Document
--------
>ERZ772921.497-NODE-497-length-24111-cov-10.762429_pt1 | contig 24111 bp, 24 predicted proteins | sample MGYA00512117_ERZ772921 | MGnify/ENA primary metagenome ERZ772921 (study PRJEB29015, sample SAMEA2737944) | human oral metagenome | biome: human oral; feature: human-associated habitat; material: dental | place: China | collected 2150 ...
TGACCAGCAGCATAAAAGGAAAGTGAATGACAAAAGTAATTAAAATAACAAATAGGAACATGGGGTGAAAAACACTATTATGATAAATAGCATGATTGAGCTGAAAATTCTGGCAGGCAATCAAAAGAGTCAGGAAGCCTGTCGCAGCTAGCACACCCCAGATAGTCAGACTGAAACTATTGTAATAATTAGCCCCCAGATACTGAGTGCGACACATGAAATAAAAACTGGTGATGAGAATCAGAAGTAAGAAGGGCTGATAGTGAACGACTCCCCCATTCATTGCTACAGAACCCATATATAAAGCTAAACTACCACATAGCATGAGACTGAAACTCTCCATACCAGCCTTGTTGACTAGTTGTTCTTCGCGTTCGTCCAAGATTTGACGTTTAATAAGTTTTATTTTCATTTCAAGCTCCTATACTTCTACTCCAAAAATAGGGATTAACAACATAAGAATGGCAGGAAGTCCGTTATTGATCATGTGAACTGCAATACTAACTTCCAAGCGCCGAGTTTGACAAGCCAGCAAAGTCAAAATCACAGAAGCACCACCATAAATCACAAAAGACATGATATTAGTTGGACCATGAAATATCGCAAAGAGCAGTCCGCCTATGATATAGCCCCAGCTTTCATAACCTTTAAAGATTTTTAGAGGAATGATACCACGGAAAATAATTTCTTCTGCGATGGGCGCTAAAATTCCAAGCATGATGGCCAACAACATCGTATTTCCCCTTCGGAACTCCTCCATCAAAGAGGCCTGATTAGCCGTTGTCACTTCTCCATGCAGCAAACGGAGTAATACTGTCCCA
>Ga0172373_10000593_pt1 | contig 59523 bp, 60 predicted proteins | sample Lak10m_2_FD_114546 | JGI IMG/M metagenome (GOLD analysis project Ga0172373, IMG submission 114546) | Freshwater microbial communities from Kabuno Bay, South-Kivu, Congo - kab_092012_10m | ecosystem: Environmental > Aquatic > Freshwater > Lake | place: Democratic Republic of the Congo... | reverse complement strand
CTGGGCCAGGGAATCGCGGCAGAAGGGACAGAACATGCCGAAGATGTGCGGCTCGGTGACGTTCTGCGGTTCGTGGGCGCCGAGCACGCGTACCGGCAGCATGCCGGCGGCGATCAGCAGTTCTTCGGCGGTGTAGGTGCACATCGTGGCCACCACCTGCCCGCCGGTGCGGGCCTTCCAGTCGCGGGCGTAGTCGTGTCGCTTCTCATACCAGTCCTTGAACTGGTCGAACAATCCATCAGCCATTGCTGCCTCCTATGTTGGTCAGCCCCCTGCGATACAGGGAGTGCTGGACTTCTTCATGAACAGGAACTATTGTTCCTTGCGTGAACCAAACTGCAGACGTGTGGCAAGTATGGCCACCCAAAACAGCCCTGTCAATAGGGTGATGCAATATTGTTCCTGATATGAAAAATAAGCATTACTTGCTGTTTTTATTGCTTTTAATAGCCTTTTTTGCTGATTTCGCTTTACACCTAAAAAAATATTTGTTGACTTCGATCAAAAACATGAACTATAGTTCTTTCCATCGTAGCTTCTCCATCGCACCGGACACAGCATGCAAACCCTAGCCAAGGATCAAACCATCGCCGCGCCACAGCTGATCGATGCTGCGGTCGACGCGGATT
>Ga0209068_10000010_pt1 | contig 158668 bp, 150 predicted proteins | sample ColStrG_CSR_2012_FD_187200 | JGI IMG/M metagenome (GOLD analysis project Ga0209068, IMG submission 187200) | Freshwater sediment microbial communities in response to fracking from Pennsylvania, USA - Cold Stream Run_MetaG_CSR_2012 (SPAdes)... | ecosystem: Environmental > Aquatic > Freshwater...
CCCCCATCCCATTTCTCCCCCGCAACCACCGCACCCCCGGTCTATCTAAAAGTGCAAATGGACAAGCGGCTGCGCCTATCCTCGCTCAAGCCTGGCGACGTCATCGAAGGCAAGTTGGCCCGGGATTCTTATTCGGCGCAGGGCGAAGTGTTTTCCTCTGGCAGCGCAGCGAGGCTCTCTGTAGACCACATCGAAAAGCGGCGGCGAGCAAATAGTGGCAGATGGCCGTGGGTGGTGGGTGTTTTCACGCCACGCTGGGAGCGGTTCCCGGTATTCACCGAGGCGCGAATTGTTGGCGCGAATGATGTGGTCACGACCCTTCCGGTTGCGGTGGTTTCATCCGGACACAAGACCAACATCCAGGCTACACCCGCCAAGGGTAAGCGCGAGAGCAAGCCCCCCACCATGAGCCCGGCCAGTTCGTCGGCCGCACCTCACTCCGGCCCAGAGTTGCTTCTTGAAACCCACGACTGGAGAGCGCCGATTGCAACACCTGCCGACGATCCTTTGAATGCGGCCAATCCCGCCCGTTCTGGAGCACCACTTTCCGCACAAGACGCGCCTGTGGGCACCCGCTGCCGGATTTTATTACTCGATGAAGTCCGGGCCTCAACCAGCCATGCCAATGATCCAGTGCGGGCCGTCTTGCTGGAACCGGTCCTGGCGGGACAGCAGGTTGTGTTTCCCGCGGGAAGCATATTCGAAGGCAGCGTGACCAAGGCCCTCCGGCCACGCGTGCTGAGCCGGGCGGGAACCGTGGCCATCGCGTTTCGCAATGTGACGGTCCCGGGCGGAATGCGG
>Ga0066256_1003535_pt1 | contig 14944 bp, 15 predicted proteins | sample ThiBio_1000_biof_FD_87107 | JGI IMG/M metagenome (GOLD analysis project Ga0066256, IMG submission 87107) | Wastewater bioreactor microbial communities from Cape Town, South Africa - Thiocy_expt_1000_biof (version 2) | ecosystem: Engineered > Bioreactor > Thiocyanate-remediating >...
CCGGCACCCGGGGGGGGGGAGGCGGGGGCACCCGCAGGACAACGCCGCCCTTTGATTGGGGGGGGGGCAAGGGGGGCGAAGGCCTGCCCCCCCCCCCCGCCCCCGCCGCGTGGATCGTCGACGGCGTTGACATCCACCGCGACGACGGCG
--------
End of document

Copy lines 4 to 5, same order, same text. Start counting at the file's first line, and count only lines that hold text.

CTGGGCCAGGGAATCGCGGCAGAAGGGACAGAACATGCCGAAGATGTGCGGCTCGGTGACGTTCTGCGGTTCGTGGGCGCCGAGCACGCGTACCGGCAGCATGCCGGCGGCGATCAGCAGTTCTTCGGCGGTGTAGGTGCACATCGTGGCCACCACCTGCCCGCCGGTGCGGGCCTTCCAGTCGCGGGCGTAGTCGTGTCGCTTCTCATACCAGTCCTTGAACTGGTCGAACAATCCATCAGCCATTGCTGCCTCCTATGTTGGTCAGCCCCCTGCGATACAGGGAGTGCTGGACTTCTTCATGAACAGGAACTATTGTTCCTTGCGTGAACCAAACTGCAGACGTGTGGCAAGTATGGCCACCCAAAACAGCCCTGTCAATAGGGTGATGCAATATTGTTCCTGATATGAAAAATAAGCATTACTTGCTGTTTTTATTGCTTTTAATAGCCTTTTTTGCTGATTTCGCTTTACACCTAAAAAAATATTTGTTGACTTCGATCAAAAACATGAACTATAGTTCTTTCCATCGTAGCTTCTCCATCGCACCGGACACAGCATGCAAACCCTAGCCAAGGATCAAACCATCGCCGCGCCACAGCTGATCGATGCTGCGGTCGACGCGGATT
>Ga0209068_10000010_pt1 | contig 158668 bp, 150 predicted proteins | sample ColStrG_CSR_2012_FD_187200 | JGI IMG/M metagenome (GOLD analysis project Ga0209068, IMG submission 187200) | Freshwater sediment microbial communities in response to fracking from Pennsylvania, USA - Cold Stream Run_MetaG_CSR_2012 (SPAdes)... | ecosystem: Environmental > Aquatic > Freshwater...